Ultrasound elasticity imaging for determining the mechanical properties of human posterior tibial tendon: a cadaveric study.

TitleUltrasound elasticity imaging for determining the mechanical properties of human posterior tibial tendon: a cadaveric study.
Publication TypeJournal Article
Year of Publication2015
AuthorsGao L, Yuan JS, Heden GJ, Szivek JA, Taljanovic MS, L Latt D, Witte RS
JournalIEEE Trans Biomed Eng
Date Published2015 Apr
KeywordsAged, Aged, 80 and over, Biomechanical Phenomena, Elastic Modulus, Elasticity Imaging Techniques, Female, Humans, Male, Posterior Tibial Tendon Dysfunction, Tendons

Posterior tibial tendon dysfunction (PTTD) is a common degenerative condition leading to a severe impairment of gait. There is currently no effective method to determine whether a patient with advanced PTTD would benefit from several months of bracing and physical therapy or ultimately require surgery. Tendon degeneration is closely associated with irreversible degradation of its collagen structure, leading to changes to its mechanical properties. If these properties could be monitored in vivo, they could be used to quantify the severity of tendonosis and help determine the appropriate treatment. The goal of this cadaveric study was, therefore, to develop and validate ultrasound elasticity imaging (UEI) as a potentially noninvasive technique for quantifying tendon mechanical properties. Five human cadaver feet were mounted in a materials testing system (MTS), while the posterior tibial tendon (PTT) was attached to a force actuator. A portable ultrasound scanner collected 2-D data during loading cycles. Young's modulus was calculated from the strain, loading force, and cross-sectional area of the PTT. Average Young's modulus for the five tendons was (0.45 ± 0.16 GPa) using UEI, which was consistent with simultaneous measurements made by the MTS across the whole tendon (0.52 ± 0.18 GPa). We also calculated the scaling factor (0.12 ± 0.01) between the load on the PTT and the inversion force at the forefoot, a measurable quantity in vivo. This study suggests that UEI could be a reliable in vivo technique for estimating the mechanical properties of the PTT, and as a clinical tool, help guide treatment decisions for advanced PTTD and other tendinopathies.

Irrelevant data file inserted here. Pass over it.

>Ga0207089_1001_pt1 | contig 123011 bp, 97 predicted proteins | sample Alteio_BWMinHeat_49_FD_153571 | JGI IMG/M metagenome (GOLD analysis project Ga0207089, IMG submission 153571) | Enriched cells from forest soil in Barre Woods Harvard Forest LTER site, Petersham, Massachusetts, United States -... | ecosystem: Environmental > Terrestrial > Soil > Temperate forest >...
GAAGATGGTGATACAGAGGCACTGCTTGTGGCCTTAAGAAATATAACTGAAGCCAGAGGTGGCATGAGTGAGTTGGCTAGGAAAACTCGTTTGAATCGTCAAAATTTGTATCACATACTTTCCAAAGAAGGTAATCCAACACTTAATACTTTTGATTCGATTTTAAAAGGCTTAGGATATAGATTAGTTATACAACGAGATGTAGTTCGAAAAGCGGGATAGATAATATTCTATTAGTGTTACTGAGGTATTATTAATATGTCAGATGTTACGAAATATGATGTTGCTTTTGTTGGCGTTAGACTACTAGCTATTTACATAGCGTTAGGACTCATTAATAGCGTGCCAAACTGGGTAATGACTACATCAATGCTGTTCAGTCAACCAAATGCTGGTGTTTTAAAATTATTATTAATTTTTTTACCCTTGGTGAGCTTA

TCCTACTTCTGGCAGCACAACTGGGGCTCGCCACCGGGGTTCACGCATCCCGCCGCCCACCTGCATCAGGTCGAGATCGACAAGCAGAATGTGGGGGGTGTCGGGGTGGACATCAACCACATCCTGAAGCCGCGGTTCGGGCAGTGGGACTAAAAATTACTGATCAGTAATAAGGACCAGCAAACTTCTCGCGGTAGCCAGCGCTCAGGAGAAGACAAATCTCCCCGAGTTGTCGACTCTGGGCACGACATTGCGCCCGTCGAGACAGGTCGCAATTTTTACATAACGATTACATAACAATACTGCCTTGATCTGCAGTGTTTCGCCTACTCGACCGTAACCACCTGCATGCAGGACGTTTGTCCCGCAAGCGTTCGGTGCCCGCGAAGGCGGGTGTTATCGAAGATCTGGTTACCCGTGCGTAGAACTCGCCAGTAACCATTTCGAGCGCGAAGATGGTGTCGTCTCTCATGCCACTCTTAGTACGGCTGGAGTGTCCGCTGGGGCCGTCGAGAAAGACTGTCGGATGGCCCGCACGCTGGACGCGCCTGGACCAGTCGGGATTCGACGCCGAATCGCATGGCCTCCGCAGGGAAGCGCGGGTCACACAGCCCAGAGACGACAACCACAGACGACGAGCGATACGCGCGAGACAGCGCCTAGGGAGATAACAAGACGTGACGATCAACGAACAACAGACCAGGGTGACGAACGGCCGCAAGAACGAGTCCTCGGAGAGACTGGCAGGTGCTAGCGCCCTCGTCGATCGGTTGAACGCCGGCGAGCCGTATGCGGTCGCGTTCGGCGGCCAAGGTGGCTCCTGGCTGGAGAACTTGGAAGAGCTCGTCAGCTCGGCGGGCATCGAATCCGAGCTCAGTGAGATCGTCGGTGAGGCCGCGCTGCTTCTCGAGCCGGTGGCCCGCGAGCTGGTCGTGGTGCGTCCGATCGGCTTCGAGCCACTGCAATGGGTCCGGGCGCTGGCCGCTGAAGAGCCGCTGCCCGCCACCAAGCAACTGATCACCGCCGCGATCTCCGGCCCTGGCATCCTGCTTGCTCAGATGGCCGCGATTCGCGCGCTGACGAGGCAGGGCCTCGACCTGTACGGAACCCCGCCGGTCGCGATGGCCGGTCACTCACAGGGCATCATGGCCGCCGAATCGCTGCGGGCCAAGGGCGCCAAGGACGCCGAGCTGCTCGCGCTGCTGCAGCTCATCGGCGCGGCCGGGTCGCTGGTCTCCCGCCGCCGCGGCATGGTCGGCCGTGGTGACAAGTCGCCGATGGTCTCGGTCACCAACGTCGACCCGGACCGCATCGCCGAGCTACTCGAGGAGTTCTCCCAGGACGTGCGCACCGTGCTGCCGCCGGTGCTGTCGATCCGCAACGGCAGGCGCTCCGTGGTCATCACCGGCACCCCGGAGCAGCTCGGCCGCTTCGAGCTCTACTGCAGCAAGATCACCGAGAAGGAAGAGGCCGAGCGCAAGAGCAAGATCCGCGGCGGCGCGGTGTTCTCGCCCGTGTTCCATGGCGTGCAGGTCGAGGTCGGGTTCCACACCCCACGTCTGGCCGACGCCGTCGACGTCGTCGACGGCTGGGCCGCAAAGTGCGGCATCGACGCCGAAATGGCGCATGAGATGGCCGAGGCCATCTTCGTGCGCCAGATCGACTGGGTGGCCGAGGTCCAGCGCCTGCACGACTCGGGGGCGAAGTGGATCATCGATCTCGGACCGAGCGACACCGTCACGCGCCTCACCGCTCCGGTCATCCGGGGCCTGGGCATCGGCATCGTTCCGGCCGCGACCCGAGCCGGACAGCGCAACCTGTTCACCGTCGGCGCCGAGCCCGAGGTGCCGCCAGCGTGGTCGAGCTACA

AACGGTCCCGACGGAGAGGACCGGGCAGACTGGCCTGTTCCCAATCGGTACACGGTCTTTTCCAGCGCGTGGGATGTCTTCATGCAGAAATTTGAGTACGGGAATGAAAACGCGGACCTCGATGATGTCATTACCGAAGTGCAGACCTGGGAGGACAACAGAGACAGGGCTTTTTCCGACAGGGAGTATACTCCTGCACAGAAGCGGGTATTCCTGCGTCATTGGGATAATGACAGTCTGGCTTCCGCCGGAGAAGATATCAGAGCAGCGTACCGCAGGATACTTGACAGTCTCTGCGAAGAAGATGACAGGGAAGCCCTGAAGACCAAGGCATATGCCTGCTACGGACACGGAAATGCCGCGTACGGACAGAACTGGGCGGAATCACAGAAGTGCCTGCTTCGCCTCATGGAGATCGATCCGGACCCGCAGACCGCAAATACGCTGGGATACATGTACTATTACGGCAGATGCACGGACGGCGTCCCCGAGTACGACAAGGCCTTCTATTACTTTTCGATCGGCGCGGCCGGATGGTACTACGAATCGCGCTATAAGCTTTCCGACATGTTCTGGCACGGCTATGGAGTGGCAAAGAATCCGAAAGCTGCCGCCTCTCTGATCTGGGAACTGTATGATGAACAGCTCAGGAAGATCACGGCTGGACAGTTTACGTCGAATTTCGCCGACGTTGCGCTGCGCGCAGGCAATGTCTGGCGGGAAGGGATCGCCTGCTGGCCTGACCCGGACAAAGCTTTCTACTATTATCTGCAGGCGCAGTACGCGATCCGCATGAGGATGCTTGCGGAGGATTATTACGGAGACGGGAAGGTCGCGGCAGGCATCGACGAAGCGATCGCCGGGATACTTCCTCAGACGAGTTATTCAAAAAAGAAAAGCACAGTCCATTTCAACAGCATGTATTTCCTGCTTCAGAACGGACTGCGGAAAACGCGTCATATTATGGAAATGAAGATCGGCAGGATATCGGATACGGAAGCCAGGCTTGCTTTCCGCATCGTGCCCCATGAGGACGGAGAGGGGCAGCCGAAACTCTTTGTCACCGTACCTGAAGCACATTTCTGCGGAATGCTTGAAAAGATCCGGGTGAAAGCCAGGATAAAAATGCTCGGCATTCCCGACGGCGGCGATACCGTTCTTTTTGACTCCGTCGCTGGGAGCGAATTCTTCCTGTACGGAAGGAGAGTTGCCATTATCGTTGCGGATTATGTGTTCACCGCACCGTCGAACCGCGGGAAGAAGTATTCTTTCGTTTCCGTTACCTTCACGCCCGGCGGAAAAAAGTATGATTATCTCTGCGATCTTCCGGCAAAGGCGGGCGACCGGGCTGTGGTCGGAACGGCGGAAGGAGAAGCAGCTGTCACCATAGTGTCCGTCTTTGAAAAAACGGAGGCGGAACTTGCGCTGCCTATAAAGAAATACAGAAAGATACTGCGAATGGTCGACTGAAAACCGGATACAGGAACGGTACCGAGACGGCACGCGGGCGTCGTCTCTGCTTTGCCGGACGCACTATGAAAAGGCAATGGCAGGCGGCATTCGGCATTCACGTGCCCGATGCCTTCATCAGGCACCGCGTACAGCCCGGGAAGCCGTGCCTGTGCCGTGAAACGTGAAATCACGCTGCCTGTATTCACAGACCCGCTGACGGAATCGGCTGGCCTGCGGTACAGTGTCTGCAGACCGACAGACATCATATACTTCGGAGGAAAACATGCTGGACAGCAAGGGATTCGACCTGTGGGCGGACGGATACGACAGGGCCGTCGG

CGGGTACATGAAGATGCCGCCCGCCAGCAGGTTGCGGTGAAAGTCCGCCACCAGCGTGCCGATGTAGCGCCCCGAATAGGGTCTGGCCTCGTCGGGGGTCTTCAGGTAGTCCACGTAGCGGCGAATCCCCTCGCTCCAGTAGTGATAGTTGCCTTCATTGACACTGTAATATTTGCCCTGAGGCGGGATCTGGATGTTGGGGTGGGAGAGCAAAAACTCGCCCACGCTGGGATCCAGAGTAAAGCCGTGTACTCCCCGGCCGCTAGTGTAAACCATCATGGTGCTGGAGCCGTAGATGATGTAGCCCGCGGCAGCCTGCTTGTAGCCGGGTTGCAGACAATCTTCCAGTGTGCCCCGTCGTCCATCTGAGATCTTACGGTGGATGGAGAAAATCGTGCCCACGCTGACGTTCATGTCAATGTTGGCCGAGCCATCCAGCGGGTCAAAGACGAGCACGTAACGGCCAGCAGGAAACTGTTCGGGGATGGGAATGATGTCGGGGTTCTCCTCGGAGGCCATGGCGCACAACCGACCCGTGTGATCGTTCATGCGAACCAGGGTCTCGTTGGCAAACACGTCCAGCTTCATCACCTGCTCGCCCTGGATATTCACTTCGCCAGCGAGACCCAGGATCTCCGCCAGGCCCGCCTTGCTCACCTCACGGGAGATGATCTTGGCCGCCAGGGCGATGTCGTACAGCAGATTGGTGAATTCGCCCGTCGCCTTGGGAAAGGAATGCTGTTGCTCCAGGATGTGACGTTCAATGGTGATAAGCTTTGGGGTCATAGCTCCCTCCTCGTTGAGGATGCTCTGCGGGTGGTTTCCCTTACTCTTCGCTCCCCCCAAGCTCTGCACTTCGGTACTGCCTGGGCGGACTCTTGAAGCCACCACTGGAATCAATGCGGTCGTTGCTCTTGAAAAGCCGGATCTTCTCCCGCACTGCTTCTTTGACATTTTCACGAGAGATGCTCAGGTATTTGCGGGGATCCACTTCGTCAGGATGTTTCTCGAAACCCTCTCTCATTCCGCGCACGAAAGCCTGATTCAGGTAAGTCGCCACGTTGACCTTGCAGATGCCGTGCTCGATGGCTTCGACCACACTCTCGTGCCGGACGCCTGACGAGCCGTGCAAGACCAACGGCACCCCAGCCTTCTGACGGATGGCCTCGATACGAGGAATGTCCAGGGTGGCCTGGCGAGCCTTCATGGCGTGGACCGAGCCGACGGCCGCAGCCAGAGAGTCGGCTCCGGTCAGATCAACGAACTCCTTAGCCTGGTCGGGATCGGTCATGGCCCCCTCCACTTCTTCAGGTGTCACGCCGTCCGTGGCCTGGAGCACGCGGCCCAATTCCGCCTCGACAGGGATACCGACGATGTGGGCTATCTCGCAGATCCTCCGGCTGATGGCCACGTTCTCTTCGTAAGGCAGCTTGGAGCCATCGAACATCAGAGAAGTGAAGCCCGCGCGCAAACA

Alternate JournalIEEE Trans Biomed Eng
PubMed ID25532163
PubMed Central IDPMC4754123
Grant ListR21 AR065732 / AR / NIAMS NIH HHS / United States